From the New York Times:
It took more than a month for the container ship Ebba Maersk to steam from Germany to Guangdong, China, where it unloaded cargo on a recent Friday — a week longer than it did two years ago.
But for the owner, the Danish shipping giant Maersk, that counts as progress.
In a global culture dominated by speed, from overnight package delivery to bullet trains to fast-cash withdrawals, the company has seized on a sales pitch that may startle some hard-driving corporate customers: Slow is better.
By halving its top cruising speed over the last two years, Maersk cut fuel consumption on major routes by as much as 30 percent, greatly reducing costs. But the company also achieved an equal cut in the ships’ emissions of greenhouse gases.
“The previous focus has been on ‘What will it cost?’ and ‘Get it to me as fast as possible,’ ” said Soren Stig Nielsen, Maersk’s director of environmental sustainability, who noted that the practice began in 2008, when oil prices jumped to $145 a barrel. “But now there is a third dimension,” he said. “What’s the CO2 footprint?”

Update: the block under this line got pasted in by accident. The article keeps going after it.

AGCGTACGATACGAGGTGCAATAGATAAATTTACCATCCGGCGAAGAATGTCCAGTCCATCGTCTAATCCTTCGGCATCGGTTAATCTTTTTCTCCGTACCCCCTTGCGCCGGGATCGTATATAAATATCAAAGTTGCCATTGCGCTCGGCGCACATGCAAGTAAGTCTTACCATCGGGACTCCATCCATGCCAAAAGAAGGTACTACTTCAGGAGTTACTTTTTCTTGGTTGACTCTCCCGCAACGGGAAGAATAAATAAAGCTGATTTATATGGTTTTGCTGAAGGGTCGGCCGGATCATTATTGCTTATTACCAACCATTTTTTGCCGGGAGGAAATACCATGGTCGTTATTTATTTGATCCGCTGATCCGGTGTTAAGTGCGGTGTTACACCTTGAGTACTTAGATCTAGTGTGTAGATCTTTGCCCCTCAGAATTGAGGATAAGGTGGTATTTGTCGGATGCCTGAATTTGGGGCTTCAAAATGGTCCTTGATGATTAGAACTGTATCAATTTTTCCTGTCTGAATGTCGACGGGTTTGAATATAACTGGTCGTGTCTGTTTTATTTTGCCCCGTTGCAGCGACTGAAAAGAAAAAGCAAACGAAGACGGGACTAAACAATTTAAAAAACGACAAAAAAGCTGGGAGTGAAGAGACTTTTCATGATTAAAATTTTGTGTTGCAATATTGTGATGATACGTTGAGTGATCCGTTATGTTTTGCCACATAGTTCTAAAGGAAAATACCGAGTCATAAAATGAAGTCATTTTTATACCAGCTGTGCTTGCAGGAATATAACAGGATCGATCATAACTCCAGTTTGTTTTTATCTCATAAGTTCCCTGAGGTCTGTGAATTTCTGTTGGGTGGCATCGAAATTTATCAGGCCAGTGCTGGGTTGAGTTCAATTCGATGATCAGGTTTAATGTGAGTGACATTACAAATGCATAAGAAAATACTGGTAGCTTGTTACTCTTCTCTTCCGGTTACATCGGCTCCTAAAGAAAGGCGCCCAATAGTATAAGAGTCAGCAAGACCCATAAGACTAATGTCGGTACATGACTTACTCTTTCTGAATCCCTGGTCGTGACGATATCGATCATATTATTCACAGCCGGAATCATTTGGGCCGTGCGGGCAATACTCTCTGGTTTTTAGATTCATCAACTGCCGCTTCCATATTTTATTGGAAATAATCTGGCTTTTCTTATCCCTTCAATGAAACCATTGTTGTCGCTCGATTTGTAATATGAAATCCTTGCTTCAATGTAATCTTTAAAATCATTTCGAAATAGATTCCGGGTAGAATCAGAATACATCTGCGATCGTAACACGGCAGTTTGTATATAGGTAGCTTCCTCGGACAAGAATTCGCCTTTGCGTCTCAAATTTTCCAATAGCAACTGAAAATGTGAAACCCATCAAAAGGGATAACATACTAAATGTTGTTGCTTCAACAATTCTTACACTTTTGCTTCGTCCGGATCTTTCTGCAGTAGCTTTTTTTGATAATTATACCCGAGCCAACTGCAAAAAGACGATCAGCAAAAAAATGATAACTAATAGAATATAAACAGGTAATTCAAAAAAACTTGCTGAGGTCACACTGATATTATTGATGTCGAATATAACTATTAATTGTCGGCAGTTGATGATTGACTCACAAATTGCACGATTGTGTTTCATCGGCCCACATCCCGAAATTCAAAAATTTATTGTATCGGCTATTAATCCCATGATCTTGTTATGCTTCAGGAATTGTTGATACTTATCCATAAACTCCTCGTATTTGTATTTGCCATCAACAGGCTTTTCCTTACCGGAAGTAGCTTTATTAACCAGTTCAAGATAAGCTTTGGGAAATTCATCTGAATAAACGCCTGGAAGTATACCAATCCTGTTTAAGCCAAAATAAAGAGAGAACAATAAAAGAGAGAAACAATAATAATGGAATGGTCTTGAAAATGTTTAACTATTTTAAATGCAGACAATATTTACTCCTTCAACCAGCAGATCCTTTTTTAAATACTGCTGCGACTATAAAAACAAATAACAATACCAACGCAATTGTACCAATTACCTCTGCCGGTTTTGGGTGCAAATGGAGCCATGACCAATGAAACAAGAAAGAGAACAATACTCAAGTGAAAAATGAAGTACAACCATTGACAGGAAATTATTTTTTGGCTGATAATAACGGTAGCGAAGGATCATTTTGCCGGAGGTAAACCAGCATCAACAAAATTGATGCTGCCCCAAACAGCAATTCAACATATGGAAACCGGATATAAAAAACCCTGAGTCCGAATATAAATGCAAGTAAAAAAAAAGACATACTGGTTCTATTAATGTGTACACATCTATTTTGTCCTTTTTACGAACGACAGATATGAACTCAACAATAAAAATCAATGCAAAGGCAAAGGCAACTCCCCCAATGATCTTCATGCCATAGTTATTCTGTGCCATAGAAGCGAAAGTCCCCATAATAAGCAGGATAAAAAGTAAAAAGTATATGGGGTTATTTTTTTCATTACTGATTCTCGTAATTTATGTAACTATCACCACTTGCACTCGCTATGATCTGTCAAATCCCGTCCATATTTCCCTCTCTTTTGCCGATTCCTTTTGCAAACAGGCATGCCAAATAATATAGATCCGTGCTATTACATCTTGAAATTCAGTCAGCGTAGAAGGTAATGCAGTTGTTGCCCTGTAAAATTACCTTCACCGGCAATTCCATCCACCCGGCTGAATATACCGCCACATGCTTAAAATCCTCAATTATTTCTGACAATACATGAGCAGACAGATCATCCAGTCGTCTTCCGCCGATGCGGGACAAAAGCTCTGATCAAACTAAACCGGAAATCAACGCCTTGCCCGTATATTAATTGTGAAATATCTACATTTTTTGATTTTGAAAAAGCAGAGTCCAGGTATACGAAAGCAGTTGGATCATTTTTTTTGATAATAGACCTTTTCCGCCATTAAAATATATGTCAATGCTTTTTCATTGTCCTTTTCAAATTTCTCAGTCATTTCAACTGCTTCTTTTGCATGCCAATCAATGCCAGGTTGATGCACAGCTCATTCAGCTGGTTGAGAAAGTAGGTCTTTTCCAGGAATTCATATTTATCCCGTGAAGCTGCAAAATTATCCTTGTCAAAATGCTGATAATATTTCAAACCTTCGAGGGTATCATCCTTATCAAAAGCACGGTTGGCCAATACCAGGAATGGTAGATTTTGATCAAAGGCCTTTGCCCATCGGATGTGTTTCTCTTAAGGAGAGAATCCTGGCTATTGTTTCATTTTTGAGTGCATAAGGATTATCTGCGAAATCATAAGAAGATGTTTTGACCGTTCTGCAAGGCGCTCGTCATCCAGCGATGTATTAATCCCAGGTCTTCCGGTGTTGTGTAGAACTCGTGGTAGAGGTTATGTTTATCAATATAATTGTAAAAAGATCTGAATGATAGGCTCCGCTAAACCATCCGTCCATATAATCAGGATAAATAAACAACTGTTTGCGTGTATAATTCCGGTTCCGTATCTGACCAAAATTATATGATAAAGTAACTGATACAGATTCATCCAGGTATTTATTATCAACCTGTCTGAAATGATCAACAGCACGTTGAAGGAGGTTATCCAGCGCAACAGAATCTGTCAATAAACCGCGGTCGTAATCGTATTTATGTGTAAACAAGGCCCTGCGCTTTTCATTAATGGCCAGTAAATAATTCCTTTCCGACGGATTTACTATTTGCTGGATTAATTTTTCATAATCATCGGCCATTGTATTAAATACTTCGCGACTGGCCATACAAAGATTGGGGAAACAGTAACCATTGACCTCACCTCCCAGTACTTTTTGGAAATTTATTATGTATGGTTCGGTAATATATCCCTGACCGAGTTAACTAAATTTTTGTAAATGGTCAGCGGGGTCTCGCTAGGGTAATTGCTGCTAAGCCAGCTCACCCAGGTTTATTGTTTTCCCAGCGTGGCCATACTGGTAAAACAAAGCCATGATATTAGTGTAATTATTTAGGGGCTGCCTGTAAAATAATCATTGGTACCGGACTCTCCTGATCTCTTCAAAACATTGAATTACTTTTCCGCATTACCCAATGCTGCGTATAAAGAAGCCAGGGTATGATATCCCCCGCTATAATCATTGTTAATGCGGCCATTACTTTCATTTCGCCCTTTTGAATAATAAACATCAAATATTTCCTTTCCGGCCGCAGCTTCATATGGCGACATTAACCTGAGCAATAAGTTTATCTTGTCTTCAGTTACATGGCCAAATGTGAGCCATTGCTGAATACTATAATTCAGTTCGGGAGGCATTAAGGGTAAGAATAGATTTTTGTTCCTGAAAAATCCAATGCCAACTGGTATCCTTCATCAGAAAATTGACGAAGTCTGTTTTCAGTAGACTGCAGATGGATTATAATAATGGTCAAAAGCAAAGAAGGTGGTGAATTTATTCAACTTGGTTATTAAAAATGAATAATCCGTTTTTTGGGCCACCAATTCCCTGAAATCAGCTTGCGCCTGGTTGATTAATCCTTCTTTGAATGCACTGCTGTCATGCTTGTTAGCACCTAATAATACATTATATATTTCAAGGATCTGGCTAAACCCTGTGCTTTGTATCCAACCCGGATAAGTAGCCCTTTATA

Traveling more slowly, he added, is “a great opportunity” to lower emissions “without a quantum leap in innovation.”
In what reads as a commentary on modern life, Maersk advises in its corporate client presentation, “Going at full throttle is economically and ecologically questionable.”
Transport emissions have soared in the past three decades as global trade has grown by leaps and bounds, especially long-haul shipments of goods from Asia. The container ship trade grew eightfold between 1985 and 2007.
And if the cargo is non-perishable, what has been lost? It's call "thinking smart".
Welcome to By 2100!
This Blog is designed to be a Diary of Events illustrating Global Climate Change, and where it will lead.
Commentary is encouraged, but this Blog is not intended for discussion on the Validity of Climate Change.